Make the most of your web presence, even if you don’t sell your product online — that’s the lesson Terrapin Beer can teach any business owner. This craft beer company with distributors in 16 states all around the U.S. has a strong online presence on social media
by Kristen Pinkman, Ecwid Team, https://www.ecwid.com/blog/terrapin-beer-case-study.html
We talked to Leah Kuck, who alone manages social media, the website, press relations, and several other projects for Terrapin Beer. Our questions were: how did you manage to gain almost 100,000 social media followers, how a single social campaign brought 1000+ user-generated product photos and how exactly digital marketing matters to a B2B company?
If you are sure social media marketing has little to do with actual sales in the B2B segment, chances are you’ll find this piece mind-changing. Grab a can and dive in.
The Story Behind the Brand
As inhabitants of California, the #1 region for сraft beer production, we couldn’t resist to dig deeper into the company’s story and learn how Terrapin Beer is different from any other beer-making company. Here’s what Leah told us about the brand:
The name of Terrapin Beer is a tribute to the Grateful Dead and their album Terrapin Station. Our founders are pretty big fans. We use turtles in most of our designs because of the connection to Terrapin. Beer names come from all over the brewery. Usually, we decide which styles to brew, then ask for help from everyone to submit names, and then pick the best one!
The niche didn’t lie on the surface back when Terrapin beer first came to life.
Back when we started distributing (in the early 2000s) people didn’t know as much about craft beer, or local beer. We found our first distributor by reaching out to folks in Athens and Atlanta and seeing who was interested! Our first 1,000 bottles we sold were Rye Pale Ale, while we were contract brewing.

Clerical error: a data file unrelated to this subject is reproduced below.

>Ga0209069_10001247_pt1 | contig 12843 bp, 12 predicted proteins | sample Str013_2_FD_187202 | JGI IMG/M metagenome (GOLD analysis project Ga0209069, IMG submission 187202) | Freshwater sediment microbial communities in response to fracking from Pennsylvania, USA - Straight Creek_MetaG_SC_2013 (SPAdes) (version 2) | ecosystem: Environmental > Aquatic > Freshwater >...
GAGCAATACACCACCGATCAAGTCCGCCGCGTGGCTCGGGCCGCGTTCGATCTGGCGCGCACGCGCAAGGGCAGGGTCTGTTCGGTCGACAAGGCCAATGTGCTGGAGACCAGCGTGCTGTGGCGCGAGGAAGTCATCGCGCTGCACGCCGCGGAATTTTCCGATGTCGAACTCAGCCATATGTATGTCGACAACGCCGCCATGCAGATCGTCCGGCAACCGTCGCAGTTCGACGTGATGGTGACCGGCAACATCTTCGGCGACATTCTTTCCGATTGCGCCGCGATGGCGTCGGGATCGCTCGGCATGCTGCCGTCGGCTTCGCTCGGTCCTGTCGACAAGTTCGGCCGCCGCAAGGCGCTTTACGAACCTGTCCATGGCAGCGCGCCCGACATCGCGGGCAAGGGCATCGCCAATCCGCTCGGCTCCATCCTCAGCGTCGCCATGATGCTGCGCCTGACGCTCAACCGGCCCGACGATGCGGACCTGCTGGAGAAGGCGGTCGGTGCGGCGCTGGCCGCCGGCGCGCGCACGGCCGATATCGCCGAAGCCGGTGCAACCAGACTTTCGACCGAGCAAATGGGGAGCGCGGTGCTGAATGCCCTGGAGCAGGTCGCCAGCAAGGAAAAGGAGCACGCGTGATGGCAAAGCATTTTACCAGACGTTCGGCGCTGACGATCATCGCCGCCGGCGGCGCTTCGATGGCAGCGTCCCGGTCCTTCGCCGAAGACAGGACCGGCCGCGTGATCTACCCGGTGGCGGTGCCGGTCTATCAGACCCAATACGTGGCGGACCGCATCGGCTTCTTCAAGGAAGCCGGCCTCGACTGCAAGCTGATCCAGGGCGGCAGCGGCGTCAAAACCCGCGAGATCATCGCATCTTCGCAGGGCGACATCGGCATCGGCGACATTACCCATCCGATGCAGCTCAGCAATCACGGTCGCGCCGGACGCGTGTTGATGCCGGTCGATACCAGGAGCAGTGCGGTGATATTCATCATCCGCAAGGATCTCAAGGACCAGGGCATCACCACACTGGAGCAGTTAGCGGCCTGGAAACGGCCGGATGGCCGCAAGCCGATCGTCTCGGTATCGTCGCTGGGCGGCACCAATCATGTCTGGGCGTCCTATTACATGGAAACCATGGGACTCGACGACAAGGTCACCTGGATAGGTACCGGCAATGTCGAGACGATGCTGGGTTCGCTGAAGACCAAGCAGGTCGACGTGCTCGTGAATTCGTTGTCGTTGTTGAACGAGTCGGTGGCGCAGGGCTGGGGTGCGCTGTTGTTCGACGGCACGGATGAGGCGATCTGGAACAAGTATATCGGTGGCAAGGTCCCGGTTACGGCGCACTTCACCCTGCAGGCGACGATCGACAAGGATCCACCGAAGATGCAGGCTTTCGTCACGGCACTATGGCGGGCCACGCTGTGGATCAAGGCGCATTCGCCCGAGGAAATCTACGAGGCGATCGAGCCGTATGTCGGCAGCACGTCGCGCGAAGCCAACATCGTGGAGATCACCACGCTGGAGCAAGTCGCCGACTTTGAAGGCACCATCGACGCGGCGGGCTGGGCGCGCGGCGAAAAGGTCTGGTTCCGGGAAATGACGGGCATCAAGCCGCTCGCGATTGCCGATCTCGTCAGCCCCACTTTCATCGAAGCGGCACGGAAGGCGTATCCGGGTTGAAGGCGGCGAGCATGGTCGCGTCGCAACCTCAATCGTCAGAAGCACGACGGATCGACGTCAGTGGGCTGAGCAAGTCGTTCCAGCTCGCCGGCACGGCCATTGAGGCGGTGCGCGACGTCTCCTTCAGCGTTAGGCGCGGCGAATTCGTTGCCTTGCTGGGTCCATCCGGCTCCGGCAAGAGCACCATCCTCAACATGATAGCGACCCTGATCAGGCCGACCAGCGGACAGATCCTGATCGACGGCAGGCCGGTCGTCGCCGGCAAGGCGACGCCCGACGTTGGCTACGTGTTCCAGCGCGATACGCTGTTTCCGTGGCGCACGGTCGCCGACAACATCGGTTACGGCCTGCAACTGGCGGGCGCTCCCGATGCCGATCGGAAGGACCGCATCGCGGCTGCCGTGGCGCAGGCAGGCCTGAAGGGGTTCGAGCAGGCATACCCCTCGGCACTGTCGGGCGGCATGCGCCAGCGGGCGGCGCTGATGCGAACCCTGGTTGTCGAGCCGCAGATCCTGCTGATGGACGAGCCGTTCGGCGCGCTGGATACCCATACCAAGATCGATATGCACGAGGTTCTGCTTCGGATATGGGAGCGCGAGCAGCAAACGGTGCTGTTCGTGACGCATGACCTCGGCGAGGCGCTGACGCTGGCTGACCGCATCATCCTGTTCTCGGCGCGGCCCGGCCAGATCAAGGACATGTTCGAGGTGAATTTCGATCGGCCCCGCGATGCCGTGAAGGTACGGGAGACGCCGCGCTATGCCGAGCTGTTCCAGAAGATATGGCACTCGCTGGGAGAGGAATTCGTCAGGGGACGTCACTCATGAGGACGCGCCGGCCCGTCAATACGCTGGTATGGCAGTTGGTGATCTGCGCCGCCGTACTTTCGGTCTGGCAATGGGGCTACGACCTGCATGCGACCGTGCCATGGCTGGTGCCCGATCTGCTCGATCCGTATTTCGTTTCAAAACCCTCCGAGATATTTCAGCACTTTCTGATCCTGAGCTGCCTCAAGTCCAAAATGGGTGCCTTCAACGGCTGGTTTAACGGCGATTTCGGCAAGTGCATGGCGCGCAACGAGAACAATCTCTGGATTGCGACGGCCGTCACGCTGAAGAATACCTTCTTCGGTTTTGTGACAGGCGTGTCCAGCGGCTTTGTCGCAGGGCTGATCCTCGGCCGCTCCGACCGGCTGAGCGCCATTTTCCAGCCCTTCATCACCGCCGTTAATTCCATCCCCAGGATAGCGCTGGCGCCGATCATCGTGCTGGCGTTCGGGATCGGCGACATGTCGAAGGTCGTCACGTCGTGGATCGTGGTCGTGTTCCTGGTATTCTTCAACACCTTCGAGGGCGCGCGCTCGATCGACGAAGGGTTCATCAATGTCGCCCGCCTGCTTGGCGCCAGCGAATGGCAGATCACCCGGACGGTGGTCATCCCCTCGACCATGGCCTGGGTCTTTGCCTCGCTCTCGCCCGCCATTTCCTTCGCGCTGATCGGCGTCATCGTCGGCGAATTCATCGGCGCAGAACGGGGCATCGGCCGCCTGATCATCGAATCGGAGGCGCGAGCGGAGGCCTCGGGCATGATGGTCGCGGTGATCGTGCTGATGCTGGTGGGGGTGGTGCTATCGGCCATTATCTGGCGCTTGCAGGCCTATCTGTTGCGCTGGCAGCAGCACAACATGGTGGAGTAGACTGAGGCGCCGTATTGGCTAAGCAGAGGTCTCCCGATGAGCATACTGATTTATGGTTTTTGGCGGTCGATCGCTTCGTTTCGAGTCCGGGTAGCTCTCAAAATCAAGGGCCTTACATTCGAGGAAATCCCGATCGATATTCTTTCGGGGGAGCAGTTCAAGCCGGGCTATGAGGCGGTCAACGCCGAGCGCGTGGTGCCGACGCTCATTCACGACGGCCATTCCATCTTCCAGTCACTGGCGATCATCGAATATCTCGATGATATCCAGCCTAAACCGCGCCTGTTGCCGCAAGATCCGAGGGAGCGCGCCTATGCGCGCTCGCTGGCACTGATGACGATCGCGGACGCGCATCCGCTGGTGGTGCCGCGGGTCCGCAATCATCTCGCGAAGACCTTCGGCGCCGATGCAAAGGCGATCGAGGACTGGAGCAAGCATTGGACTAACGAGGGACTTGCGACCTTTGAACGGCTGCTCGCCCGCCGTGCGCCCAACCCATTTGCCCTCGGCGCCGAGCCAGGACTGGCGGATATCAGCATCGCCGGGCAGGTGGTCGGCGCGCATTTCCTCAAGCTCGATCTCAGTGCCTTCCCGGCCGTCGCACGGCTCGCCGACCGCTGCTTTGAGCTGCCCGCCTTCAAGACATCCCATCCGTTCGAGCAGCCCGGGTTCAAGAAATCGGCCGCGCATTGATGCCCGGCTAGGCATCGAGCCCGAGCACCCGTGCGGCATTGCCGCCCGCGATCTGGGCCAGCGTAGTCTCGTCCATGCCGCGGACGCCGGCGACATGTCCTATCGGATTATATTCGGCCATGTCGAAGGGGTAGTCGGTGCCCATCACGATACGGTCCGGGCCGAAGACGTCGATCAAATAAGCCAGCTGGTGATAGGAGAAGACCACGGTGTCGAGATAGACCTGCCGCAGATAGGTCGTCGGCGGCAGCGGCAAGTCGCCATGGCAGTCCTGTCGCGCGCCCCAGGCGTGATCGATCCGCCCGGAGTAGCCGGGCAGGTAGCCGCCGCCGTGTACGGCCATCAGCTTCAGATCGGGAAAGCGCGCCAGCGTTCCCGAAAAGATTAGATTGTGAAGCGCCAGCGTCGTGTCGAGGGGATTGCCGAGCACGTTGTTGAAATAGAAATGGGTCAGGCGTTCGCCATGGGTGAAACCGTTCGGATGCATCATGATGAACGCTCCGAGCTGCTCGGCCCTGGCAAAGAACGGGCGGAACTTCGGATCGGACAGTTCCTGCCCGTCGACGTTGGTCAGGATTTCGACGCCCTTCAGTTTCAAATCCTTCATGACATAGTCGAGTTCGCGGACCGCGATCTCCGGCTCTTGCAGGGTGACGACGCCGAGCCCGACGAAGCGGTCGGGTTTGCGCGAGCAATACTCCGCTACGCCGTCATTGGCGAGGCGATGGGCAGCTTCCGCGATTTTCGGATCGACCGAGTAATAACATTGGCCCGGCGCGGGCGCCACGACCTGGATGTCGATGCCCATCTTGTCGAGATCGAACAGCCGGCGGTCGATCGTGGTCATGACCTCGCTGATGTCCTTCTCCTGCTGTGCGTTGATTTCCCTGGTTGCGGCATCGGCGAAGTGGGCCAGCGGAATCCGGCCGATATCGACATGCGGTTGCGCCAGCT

A Social Media Strategy That Brought 100,000 Followers Who Actually Make Purchases
As mentioned above, social media marketing doesn’t seem to be the first thing that comes to mind when you think of promoting a B2B company. How many of those thousands of followers are potential distributors? Is it actually worth spending hours on content creation?
Leah explained that their strategy can be considered as increasing brand awareness:
Since we don’t sell our main product directly from the website, we don’t focus on traffic as much as using social media as a place to keep our brand front of mind to consumers. More often than not our goal is to create conversation around a beer and around the brewery, so that when someone walks down the grocery store aisle or goes up to the bar to get a beer, they think, “Oh yeah, there’s that Terrapin beer I like or want to try.”
Now that the strategy is set and clear, let’s discover some of the tactics.
Choosing the right social media platforms
Since social media marketing includes promotion on a dozen of social websites and apps, the very first question that every business owner faces is, “What social media should I focus on?”
Leah describes their choice as follows:
I would actually say that Facebook, Twitter, and Instagram are our main focus, as we also have Pinterest and Untappd profiles that I manage. Facebook, Twitter, and Instagram all have different qualities that make them successful. Facebook is best for driving people to our website (and online store!) while Twitter is better for real-time interaction. Instagram is extremely helpful as a visual tool.
Leveraging the content strategy
The second question that is common for many social media marketers is what exactly to post so that it reaches the relevant audience. Leah shared her point of view on content types across different social media:
We share a lot of content across all social platforms, but we focus on high-quality images on Instagram, real-time updates on Twitter, and brand info and event posts for Facebook.
On Instagram, I don’t have color guidelines, but I do try to only use good-quality, focused photos. We don’t use many filters either. My biggest focus in terms of guidelines is on content. If it’s not a clear photo of beer or merchandise, I tend to use it on another platform. I’ve noticed that photos of people as the focus get almost half the likes of photos that focus on our beer.
Content creation is a huge day-to-day responsibility that often demands a team of professionals. Small business owners might find it unaffordable and often do things by themselves. We asked Leah if they have professional copywriters and photographers to do the job: